Iconic figure’s only opera combining East and West comes back to London and will be an emotional occasion…
AS A CURTAIN raiser for the Ravi Shankar 100 centenary celebration at the Southbank Centre season this year, it probably doesn’t get any better than this.
For one night and – one night only – Ravi Shankar’s only and posthumously staged opera comes back to the Royal Festival Hall this Wednesday (January 13).
‘Sukanya’ was last performed in 2017 at the Southbank Centre as part of the now discontinued Alchemy Festival and enjoyed its world premiere at the Curve Theatre in Leicester before playing in Birmingham and finishing in London that year. It has not been performed anywhere since then.
Completed by close friend and musical collaborator – conductor David Murphy after Ravi Shankarji’s death in 2012 – and with help from sitar maestro daughter Anoushka, ‘Sukanya’ was written for the London Philharmonic Orchestra (LPO) and was managed and supported by the Royal Opera House Convent Garden, and The Curve Theatre, Leicester and the charitable arts organisation, the Bagri Foundation. This time it is the LPO that is organising this one-off show.
Suba Das, the director for ‘Sukanya‘ and the artistic director of High Tide (a Suffolk-based theatre company), first came across the work in 2014 when he was associate director of The Curve and casually observed rehearsals and was later asked by Murphy to direct.
Das told www.asianculturevulture.com: “There is so much in this – it is unique, there is nothing like this at all.
“It is an extraordinary work – musically you have not only the classical Indian music, on top of that the operatic element, and the western music and on top of that bharatanatyam dance and the story and the libretto by Amit Chaudhuri (novelist, singer and composer and professor of contemporary literature at the unversity of East Anglia).”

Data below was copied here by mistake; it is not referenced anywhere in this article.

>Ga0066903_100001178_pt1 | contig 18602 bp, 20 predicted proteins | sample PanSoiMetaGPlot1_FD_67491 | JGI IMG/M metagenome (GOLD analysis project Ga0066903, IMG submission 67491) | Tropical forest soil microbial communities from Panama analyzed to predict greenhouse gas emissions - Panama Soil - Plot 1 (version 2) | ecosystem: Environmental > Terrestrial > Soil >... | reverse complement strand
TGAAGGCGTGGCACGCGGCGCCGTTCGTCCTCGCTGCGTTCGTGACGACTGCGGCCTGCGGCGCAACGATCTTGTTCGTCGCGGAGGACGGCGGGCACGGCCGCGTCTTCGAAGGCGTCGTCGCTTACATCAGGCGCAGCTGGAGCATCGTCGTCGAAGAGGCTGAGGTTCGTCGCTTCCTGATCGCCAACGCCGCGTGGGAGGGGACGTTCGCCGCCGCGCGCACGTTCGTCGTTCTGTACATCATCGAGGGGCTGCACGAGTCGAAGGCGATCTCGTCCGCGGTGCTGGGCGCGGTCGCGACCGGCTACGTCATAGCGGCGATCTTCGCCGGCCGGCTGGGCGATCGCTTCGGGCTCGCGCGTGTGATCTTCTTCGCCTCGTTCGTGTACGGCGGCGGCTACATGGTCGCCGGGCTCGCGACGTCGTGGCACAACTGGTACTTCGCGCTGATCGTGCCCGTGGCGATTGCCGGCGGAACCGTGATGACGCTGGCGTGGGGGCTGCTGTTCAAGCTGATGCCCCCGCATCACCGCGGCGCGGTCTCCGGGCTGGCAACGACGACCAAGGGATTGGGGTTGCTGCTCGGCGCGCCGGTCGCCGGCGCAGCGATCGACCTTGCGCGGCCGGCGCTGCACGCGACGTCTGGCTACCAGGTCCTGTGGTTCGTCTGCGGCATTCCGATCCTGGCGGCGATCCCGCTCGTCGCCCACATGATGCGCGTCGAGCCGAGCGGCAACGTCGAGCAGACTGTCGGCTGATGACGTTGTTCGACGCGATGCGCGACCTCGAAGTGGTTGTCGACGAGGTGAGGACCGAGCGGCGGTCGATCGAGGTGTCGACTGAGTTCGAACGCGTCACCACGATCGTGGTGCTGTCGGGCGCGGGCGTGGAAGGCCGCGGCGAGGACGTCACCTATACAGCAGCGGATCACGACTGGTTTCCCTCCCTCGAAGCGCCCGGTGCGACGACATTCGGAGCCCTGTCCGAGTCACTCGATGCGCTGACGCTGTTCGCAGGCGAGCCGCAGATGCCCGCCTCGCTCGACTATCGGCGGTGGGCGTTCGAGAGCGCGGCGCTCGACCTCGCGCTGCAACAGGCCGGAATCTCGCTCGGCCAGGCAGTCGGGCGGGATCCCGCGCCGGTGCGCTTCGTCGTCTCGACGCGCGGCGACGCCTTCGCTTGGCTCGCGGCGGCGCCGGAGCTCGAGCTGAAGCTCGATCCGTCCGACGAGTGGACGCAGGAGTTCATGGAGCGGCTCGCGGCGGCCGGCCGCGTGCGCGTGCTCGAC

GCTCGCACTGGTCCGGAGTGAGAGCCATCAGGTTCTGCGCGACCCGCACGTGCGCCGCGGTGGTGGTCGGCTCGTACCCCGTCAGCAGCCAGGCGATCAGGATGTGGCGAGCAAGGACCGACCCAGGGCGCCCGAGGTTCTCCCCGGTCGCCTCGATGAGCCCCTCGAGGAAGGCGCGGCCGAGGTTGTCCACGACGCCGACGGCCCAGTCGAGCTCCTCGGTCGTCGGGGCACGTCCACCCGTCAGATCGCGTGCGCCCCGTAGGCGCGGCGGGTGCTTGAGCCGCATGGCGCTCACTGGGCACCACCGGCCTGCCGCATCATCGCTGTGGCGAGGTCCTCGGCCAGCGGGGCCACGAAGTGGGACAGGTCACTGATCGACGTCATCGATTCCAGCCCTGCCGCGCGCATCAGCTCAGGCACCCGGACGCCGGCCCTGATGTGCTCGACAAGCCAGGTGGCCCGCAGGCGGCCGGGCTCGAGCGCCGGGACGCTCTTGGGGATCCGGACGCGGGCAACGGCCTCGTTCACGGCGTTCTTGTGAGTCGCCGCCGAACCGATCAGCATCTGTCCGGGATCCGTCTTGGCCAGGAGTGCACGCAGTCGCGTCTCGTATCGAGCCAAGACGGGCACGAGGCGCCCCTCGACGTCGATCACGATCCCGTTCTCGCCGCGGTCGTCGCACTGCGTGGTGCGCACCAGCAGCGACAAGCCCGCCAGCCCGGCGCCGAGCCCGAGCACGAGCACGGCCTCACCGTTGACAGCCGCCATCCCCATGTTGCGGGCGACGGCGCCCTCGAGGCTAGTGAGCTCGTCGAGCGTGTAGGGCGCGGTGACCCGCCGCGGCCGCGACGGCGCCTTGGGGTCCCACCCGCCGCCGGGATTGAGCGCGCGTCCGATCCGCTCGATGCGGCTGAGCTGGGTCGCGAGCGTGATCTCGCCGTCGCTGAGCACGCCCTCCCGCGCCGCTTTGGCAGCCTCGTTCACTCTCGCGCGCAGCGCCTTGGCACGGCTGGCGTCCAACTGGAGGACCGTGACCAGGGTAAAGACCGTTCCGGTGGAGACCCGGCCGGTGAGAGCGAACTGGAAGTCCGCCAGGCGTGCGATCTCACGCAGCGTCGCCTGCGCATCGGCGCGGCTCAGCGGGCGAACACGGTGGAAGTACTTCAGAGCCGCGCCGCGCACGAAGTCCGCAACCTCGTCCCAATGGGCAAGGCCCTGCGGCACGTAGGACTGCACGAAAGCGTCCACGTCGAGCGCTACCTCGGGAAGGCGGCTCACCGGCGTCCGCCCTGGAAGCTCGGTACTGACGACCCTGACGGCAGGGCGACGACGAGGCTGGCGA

For British musician Thevarajah Pirashanna (pictured below) who plays a variety of Indian percussion instruments alongside the LPO for ‘Sukanya’ it will be a night of mixed emotions.
A musician with more than a decade of experience, it was the great Ravi Shankar who first brought him to the Indian classical music scene and nurtured and encouraged his talent and so began a long association.
“He (maestro Ravi Shankar) meant a lot to me – to be part of this celebration, I feel that I have to be part of it, almost in a selfish way.
“I spent a lot of time with him and he had a huge and pivotal impact on my life.”
Thevarajah first played with Ravi Shankar in 2002 at The Concert for George – in memory of maestro Shankar’s good friend George Harrison, the ex-Beatle who perhaps was most influenced by the band’s encounter with the Indian classical icon back in the 1960s.
Thevarajah, who trained in mridangam (a South Indian drum like instrument) under renowned teacher and performer Balachander at The Bhavan (an Indian artistic and cultural centre in west London), caught the ear of the great Ravi Shankar and there was no looking back.
He was just 16 or so, and still at school but continued to perform with the master and Anoushka Shankar when it was practical.
His career as an Indian percussionist took shape and was born essentially from the iconic figure’s deep and abiding musical patronage.
Thevarajah completed a business management degree at the University of Westminster, but played with the great Shankar in his spare time.
“Not long after I finished university – Raviji called me and asked: ‘Are you done with university?’
“He told me: ‘You don’t belong in a classroom, you belong on the stage… there is a show at the Hollywood Bowl, do you want to be part of it?’”
It was 2009 and after this, his bond with the greatest Indian classical musician of the modern era was sealed.